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Does super has higher priority than outer class?

Consider we have three classes:

  1. ClassA
  2. ClassB
  3. Anonymous class in ClassB that extends ClassA


public class ClassA {
    protected String var = "A Var";

    public void foo() {
        System.out.println("A foo()");


public class ClassB {
    private String var = "B Var";

    public void test() {

        new ClassA() {
            public void test() {

    public void foo() {
        System.out.println("B foo()");

When I call new ClassB().test(), I get the following output (which is pretty much expected):

A foo()
A Var

Question: Is it defined somewhere that inner class takes (methods and members) first from the super class and then from the outer class or is it JVM compiler implementation dependent? I have looked over the JLS(§15.12.3) but couldn't find any reference for that, maybe it is pointed out there but I misunderstood some of the terms?

share|improve this question
I tried to follow the logic in the JLS but didn't have my coffee yet ;-) From experience I'd say: I'm pretty sure that this is well-specified and not implementation-dependent. And if it were implementation-dependent, then it would depend on the compiler and not on the JVM, as that decision is done at compile-time. – Joachim Sauer May 3 '11 at 9:11
@Joachim - I wrote JVM by mistake, thanks for pointing that out. – MByD May 3 '11 at 9:17
up vote 5 down vote accepted

See 6.3.1 Shadowing Declarations:

A declaration d of a method named n shadows the declarations of any other methods named n that are in an enclosing scope at the point where d occurs throughout the scope of d.

Which may be interpreted as "the declaration of foo (inherited from ClassA) shadows the declaration of any other methods named foo that are in an enclosing scope (ClassB) at the point where foo occurs, throughout the scope of foo."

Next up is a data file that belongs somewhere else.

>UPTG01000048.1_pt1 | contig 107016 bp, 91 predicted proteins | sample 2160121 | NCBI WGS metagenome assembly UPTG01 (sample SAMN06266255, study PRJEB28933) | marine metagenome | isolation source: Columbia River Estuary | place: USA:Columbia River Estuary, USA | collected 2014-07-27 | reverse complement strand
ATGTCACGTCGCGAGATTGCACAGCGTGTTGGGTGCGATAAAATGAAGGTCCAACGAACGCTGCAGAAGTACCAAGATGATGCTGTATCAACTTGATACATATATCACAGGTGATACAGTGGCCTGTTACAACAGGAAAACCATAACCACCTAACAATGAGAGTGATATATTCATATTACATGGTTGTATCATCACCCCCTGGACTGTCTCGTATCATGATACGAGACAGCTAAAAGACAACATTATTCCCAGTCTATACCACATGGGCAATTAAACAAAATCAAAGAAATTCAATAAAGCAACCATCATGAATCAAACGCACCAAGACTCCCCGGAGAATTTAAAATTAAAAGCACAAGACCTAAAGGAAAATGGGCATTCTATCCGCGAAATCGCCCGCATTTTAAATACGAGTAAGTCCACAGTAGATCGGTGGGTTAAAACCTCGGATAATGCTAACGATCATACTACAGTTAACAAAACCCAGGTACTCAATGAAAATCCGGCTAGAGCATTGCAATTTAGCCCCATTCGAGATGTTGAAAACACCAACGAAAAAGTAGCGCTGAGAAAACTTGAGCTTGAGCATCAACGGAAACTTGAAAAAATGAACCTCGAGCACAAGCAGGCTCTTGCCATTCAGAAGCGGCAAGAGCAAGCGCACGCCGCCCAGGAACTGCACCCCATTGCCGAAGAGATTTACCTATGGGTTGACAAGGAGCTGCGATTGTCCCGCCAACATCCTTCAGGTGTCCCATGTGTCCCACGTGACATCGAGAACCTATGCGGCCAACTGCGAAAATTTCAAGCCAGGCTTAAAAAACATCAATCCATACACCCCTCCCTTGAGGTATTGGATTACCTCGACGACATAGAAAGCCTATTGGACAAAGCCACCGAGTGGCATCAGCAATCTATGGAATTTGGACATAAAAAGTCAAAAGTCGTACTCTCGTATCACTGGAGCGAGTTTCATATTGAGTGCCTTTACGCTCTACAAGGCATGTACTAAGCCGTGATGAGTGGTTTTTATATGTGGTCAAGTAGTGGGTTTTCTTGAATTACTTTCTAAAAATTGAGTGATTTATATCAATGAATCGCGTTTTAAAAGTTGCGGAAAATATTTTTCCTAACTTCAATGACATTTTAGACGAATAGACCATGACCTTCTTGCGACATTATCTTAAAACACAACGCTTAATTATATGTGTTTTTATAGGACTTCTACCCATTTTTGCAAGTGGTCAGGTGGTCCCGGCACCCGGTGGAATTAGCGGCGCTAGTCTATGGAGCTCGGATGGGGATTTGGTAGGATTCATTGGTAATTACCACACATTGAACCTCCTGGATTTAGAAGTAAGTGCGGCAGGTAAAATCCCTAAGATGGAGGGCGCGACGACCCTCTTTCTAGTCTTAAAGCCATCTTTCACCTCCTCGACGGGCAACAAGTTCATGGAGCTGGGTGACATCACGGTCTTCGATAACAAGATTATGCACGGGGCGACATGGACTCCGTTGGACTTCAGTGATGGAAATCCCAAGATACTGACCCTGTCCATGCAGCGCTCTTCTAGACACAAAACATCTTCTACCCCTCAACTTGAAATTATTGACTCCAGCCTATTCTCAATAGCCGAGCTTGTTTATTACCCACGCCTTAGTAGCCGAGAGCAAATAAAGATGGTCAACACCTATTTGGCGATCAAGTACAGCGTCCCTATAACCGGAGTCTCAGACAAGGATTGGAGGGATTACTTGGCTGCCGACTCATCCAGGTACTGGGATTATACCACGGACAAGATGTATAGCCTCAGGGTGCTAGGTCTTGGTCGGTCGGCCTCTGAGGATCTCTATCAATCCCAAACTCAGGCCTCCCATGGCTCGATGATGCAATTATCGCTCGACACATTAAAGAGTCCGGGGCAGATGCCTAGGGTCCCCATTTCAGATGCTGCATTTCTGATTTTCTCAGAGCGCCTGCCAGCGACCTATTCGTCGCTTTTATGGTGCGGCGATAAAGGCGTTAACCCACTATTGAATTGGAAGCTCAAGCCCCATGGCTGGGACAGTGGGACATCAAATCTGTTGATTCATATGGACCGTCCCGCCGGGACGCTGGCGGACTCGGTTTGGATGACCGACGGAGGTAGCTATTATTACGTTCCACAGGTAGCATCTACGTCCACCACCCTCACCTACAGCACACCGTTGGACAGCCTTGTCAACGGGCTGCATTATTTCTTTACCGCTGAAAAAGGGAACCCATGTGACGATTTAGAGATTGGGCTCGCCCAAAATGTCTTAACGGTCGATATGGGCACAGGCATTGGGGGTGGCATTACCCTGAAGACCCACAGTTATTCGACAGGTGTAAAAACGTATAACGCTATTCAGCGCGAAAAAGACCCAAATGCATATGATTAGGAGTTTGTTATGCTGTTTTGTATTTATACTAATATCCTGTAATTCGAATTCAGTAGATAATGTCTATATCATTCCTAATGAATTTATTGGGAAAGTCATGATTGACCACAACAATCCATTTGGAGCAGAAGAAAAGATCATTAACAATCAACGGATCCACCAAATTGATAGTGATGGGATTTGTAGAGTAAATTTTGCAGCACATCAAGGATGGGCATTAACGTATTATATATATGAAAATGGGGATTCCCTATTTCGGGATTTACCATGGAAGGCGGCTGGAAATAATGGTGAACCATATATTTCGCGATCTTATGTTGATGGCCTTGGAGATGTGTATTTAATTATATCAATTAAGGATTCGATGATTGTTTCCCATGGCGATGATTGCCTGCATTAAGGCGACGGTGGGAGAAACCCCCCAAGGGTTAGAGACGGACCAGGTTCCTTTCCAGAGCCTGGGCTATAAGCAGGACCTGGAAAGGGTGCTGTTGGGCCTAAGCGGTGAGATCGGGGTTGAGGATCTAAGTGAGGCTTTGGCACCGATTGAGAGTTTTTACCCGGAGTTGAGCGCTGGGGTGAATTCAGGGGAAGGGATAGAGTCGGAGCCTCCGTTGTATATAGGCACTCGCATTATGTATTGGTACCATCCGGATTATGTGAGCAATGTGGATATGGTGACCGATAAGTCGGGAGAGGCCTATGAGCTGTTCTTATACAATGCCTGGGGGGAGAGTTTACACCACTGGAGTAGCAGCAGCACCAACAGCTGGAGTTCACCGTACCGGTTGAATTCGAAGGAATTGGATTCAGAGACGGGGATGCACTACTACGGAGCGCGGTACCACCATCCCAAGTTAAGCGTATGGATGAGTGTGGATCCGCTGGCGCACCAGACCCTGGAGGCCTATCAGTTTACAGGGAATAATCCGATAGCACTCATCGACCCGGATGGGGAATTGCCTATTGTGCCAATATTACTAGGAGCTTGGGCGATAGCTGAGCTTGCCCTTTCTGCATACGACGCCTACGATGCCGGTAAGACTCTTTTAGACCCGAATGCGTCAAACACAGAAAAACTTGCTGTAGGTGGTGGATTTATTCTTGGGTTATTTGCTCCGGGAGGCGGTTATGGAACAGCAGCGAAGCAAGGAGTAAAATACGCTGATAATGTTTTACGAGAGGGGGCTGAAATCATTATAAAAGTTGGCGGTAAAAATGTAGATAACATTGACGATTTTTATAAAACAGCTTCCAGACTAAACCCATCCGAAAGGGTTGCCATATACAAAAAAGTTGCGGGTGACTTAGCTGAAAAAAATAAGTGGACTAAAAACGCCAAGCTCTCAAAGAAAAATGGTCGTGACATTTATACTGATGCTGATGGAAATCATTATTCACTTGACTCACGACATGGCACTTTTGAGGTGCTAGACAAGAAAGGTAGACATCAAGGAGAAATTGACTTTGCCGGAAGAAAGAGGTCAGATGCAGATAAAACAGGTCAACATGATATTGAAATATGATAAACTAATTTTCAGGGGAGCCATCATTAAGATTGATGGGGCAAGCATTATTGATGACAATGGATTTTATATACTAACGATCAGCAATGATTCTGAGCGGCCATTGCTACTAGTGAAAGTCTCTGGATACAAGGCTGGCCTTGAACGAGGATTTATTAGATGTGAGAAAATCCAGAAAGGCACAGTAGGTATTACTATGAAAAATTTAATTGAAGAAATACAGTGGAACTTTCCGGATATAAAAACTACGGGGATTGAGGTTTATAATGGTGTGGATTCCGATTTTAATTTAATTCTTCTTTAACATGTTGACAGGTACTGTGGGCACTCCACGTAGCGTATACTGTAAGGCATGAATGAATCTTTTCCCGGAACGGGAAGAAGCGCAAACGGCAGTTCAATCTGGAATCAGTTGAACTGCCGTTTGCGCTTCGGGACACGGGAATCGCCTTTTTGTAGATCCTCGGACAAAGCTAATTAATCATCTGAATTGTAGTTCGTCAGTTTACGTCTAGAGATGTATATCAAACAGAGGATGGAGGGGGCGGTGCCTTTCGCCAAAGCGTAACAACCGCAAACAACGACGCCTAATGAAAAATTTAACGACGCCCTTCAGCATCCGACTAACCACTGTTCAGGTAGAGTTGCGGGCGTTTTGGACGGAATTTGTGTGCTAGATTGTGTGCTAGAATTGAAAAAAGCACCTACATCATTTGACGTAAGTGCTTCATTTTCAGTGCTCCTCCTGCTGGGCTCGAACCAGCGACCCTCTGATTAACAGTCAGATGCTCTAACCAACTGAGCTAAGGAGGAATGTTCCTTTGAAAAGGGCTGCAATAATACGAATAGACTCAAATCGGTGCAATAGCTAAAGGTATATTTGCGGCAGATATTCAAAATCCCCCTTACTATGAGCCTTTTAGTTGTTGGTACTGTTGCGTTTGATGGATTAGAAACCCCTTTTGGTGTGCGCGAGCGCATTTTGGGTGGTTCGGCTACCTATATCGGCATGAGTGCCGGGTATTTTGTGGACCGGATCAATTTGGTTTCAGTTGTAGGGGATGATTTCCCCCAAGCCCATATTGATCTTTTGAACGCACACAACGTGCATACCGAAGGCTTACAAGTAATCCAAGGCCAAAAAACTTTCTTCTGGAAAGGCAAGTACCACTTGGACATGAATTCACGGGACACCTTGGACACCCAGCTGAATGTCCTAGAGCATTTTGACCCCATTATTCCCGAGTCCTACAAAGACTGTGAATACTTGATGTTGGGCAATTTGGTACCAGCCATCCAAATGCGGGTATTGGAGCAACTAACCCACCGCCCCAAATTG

Also relevant - section 15.12.1:

15.12.1 Compile-Time Step 1: Determine Class or Interface to Search

The first step in processing a method invocation at compile time is to figure out the name of the method to be invoked and which class or interface to check for definitions of methods of that name. There are several cases to consider, depending on the form that precedes the left parenthesis, as follows:

  • If the form is MethodName, then there are three subcases:
    • If it is a simple name, that is, just an Identifier, then the name of the method is the Identifier. If the Identifier appears within the scope (§6.3) of a visible method declaration with that name, then there must be an enclosing type declaration of which that method is a member. Let T be the innermost such type declaration. The class or interface to search is T.
    • If it is a qualified name of the form TypeName.Identifier, then [...]
    • In all other cases, the qualified name has the form FieldName.Identifier; then [...]
share|improve this answer
@aioobe - Thanks, but it is still not clear to me, because ClassB methods and members are in the scope of the anonymous class. I might be missing that, but I still see no priority for the super class (ClassA in my example) in what you posted. – MByD May 3 '11 at 9:34
Hmm.. true. I'll see if I can find something more specific. – aioobe May 3 '11 at 9:35
@aioobe - thanks again, I hope you don't think I'm sending you to to the work for me, I just looked it over and over again and couldn't figure it out... – MByD May 3 '11 at 9:36
Oh no. I enjoy browsing the JLS.. I learn something new every time :-) – aioobe May 3 '11 at 9:38
Also §6.5.6 Meaning of Expression Names (java.sun.com/docs/books/jls/third_edition/html/…) – Donal Fellows May 3 '11 at 9:43

I think you are always going to get "A var".

This is because your test() method implementation is being defined on an anonymous subclass of A. I don't think you can access the B.var instance variable within your test() method unless you explicitly refer to the outer class using ClassB.this.var.

share|improve this answer
@The Captain - if I remove var from ClassA, I do get the var from ClassB. I am trying to understand and get confirmation about what should happen in case I don't remove it. – MByD May 3 '11 at 9:29
sure... I think this is because ClassA.var is shadowing ClassB.var in your example. So while both definitions exist, referencing var from A.test() will always get the ClassA version. – Captain Spandroid May 3 '11 at 9:53

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